Dear Bird Folks,
Ever since the end of February I have been seeing lots of male redwing blackbirds, but no females. Where are all the females.
– Tim, Yarmouth
Where are all the females? I wish I had a nickel for every time I’ve asked that question myself. Like you have observed, the male redwings arrive early. Some show up by the end of February and most are here by the middle of March.
The males immediately stake out a territory. If you visit any local marsh you will see the handsome males singing and flashing their bright red wing patches. The males are working hard to defend a territory, yet there aren’t any females, in their dull, sparrow-like plumage to be seen. So where are they? The cheap sexist wise crack would be that the females take too long to pack for the trip north. The males got tired of waiting and left without them. However, the more scientific answer is that females are late because they have stopped to shop in all the outlet malls along the way.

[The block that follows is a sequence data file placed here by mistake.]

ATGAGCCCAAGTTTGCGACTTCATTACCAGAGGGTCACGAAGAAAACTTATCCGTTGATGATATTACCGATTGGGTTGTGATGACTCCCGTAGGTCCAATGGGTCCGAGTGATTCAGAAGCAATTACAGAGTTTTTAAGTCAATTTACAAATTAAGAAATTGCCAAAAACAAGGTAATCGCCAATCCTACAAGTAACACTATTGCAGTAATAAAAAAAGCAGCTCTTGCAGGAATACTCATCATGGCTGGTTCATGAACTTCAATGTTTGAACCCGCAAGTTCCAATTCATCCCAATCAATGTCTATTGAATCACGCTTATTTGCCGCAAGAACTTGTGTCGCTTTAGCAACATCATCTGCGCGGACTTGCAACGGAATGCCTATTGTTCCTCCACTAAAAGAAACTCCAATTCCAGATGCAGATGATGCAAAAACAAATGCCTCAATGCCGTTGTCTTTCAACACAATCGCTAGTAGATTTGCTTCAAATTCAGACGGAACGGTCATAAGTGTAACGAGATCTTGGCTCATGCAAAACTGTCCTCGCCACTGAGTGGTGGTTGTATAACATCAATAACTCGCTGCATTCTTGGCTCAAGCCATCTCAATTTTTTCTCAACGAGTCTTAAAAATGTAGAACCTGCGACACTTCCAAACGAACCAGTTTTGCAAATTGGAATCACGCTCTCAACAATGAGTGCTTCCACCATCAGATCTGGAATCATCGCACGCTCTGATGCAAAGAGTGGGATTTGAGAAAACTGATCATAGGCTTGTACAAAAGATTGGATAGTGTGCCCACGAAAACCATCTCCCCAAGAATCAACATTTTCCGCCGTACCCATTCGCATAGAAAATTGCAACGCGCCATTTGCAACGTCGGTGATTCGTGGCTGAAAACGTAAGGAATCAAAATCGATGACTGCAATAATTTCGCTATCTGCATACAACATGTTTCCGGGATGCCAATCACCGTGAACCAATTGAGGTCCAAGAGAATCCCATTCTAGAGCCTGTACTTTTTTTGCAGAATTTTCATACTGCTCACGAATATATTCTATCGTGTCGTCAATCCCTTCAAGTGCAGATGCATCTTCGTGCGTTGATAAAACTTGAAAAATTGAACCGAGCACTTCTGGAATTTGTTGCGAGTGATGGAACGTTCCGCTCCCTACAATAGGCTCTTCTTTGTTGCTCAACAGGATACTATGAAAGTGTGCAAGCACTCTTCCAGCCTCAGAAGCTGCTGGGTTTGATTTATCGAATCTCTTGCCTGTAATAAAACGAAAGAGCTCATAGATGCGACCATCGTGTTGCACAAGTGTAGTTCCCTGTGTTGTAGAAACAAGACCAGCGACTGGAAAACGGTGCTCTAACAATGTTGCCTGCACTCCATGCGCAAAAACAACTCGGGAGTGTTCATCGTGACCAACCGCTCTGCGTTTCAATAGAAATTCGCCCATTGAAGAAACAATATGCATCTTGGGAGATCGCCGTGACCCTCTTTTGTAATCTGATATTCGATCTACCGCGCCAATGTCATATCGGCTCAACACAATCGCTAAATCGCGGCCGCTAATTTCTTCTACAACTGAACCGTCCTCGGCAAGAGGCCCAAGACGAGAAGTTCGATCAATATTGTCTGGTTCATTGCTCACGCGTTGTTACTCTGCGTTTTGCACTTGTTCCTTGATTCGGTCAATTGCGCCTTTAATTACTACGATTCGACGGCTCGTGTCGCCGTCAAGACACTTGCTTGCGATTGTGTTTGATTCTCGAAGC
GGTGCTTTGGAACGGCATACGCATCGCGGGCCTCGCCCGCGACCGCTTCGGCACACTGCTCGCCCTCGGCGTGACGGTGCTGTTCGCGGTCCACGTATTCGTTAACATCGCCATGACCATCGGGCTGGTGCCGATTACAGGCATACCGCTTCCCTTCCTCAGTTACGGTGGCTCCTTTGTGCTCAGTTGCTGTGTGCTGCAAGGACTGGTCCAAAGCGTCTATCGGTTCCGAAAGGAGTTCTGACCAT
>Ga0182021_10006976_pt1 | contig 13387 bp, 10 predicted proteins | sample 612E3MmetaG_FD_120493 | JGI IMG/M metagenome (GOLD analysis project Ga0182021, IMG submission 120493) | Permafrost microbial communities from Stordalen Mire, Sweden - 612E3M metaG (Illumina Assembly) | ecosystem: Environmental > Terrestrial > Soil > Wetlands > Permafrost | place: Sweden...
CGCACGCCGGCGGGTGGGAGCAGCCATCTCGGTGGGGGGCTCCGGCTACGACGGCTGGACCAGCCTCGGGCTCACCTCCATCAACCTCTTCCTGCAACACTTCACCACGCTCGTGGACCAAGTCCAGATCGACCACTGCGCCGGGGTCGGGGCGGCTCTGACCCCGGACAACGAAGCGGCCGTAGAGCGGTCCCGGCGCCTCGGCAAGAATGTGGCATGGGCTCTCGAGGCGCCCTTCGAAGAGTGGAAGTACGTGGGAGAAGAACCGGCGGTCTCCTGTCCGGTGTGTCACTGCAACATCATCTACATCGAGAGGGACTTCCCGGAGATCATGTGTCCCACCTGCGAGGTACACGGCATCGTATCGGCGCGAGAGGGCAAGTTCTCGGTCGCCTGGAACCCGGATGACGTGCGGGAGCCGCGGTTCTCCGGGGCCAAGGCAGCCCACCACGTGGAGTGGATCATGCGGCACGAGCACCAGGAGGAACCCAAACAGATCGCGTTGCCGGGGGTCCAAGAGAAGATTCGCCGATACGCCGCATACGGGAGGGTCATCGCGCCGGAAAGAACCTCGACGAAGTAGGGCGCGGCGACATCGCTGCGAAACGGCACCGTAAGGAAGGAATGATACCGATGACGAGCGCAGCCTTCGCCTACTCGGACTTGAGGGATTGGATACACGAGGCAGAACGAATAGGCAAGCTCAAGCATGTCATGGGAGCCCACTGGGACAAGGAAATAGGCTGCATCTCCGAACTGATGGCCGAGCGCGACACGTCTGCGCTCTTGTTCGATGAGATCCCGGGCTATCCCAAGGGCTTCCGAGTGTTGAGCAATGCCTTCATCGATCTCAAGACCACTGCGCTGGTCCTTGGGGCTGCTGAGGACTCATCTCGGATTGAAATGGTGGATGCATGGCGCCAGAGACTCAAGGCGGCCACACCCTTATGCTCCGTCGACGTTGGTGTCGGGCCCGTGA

When you think about it, the females aren’t late, those crazy males are just way too early. The weather, in the middle of March, is much too nasty to be sitting on eggs, so there is no reason for the females to be here and they know it. They let the males get here early and burn off a little steam by having a few territorial fights. Then, when the males and the weather are both a bit more under control, the females arrive ready to set up housekeeping.
By early April the females should all be back and you should not have trouble finding any. But if by the middle of April you still can’t find any females, it could be that cheap cologne and that 20 year old leisure suit causing your problems.